By National Gardening Association Editors
- Choose fire blight-resistant varieties and rootstocks, especially in areas outside dry western regions.
Most varieties will start to bear significant harvests after 5 to 6 years.
- Plant at least two different varieties for cross-pollination.
- Choose a site with full sun, moderate fertility, and good air circulation and water drainage.
Pears will do well in a wide range of soil types.
- Space standard-size trees 20 to 25 feet apart; space dwarf trees 12 to 15 feet apart.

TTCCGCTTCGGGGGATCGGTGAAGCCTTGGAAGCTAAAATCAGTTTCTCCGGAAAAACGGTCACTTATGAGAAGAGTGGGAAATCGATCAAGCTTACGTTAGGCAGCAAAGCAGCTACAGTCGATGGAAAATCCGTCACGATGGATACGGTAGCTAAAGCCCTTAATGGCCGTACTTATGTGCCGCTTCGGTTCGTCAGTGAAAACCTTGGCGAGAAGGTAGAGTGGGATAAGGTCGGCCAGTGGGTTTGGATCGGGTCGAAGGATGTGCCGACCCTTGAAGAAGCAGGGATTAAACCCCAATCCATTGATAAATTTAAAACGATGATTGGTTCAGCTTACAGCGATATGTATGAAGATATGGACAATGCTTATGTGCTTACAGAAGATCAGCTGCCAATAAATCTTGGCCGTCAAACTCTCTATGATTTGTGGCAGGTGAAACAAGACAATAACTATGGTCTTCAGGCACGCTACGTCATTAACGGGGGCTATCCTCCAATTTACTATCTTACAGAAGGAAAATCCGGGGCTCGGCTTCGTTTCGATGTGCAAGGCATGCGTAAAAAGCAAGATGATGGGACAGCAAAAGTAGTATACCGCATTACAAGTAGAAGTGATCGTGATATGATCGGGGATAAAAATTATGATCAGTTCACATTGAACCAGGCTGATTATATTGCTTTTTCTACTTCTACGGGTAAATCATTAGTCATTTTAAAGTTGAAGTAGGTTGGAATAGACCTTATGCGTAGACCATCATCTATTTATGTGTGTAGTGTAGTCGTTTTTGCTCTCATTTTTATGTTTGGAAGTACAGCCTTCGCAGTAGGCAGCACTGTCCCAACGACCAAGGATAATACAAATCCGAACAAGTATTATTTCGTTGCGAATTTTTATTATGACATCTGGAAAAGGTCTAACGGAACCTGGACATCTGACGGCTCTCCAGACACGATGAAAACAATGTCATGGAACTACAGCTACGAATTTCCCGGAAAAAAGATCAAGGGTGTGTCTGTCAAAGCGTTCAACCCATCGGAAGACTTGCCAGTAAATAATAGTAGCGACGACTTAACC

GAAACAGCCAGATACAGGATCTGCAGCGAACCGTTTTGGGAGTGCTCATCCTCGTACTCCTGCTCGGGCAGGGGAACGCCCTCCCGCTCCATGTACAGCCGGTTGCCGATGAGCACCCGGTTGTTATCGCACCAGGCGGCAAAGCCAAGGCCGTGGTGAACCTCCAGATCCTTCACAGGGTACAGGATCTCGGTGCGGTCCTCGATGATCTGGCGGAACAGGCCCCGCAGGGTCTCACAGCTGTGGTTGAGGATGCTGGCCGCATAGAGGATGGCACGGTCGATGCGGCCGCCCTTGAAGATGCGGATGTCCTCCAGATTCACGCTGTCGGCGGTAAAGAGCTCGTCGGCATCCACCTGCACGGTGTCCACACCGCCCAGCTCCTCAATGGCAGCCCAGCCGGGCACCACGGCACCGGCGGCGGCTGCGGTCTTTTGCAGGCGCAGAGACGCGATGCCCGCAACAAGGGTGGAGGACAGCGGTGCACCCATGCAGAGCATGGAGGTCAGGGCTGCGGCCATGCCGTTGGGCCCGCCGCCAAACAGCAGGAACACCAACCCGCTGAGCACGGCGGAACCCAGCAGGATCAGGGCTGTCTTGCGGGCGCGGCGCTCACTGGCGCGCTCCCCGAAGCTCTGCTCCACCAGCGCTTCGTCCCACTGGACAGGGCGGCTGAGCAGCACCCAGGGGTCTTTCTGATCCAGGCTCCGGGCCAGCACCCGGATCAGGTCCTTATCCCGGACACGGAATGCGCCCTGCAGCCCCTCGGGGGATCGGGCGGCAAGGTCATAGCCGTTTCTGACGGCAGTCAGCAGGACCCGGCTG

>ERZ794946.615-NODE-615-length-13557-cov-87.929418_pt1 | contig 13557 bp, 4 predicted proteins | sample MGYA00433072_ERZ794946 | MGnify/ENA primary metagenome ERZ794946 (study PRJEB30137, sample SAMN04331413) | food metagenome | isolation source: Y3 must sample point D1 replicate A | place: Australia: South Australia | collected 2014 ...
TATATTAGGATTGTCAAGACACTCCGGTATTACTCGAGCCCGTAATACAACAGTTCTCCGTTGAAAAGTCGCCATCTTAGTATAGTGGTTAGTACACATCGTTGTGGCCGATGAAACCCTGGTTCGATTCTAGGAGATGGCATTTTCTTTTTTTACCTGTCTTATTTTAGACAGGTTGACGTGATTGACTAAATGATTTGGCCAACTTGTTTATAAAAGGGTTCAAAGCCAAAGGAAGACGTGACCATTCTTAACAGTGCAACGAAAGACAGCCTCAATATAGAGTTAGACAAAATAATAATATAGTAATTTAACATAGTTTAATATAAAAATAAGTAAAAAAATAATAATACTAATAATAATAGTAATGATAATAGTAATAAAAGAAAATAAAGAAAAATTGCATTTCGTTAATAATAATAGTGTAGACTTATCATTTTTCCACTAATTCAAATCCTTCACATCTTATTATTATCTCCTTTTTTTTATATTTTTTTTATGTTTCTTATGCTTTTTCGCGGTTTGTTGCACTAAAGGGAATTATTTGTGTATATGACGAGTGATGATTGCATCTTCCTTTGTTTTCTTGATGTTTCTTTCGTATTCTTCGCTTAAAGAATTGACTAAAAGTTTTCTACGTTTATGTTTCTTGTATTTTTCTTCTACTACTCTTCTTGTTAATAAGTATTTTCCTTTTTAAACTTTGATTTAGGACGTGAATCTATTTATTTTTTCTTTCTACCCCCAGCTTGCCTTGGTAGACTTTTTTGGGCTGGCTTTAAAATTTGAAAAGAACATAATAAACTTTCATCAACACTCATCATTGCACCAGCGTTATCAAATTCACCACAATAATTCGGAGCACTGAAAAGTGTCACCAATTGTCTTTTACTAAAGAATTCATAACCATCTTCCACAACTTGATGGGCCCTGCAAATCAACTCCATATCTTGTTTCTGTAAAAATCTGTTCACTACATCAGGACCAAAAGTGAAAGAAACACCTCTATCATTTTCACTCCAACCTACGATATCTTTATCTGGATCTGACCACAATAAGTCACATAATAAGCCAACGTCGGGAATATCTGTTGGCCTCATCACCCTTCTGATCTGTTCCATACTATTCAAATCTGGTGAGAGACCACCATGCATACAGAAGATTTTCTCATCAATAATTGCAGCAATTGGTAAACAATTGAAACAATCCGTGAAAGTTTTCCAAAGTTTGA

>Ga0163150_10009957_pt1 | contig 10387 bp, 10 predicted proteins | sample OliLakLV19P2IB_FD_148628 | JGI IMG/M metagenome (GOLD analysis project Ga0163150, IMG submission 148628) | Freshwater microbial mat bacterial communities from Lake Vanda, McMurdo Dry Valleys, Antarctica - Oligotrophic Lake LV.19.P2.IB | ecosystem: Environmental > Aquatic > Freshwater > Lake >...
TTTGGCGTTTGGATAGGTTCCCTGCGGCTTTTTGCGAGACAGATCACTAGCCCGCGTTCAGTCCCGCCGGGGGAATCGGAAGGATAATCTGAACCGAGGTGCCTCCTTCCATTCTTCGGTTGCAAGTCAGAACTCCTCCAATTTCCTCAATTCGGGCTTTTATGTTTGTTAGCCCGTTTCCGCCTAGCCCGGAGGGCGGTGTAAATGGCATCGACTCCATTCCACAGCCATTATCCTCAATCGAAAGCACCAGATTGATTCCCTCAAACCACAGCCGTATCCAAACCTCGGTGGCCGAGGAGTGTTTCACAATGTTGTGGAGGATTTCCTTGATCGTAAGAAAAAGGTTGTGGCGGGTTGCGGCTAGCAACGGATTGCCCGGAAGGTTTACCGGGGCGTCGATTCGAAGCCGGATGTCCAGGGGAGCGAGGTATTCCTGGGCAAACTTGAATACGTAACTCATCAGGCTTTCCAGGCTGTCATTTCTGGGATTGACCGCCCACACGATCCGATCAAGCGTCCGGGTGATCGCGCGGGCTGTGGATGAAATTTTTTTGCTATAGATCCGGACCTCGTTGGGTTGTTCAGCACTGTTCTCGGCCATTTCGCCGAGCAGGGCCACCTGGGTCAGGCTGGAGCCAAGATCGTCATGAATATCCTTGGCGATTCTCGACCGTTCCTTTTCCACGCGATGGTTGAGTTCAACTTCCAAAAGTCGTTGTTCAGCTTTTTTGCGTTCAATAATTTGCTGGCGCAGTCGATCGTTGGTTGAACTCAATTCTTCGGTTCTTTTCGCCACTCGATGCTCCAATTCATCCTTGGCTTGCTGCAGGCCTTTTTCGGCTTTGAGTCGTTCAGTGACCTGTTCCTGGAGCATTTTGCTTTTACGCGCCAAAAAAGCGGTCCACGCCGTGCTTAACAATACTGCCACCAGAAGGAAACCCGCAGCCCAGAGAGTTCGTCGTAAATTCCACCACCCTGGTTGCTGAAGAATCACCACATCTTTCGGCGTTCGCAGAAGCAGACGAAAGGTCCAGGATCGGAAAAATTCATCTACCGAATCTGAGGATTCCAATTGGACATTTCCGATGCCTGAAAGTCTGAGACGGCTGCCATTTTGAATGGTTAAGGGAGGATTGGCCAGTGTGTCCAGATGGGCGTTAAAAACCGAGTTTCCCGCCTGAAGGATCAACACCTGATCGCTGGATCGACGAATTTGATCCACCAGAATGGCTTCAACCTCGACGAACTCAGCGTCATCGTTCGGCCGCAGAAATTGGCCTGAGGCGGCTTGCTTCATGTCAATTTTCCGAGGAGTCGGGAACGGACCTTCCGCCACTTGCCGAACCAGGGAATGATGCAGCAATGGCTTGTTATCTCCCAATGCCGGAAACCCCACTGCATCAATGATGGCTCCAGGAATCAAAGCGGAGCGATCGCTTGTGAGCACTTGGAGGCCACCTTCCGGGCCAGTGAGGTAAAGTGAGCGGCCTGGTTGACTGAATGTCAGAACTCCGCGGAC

- Pears do best with a small amount of fertilizer early in the year. Heavy doses of nitrogen will make the tree more vulnerable to fire blight.
Use spreaders to encourage horizontal branching and earlier fruiting spurs.
See our article Fruit Pests and Diseases for controls of common pear pests such as pear psylla, codling moth, plum curculios, and fire blight.
- Don't let pears ripen on the tree. Harvest them when they reach a mature size but are still hard.
Early pears will ripen at room temperature in a few days to a week. Storage varieties will keep 1 to 2 months or more in a cool (40° F), dark place.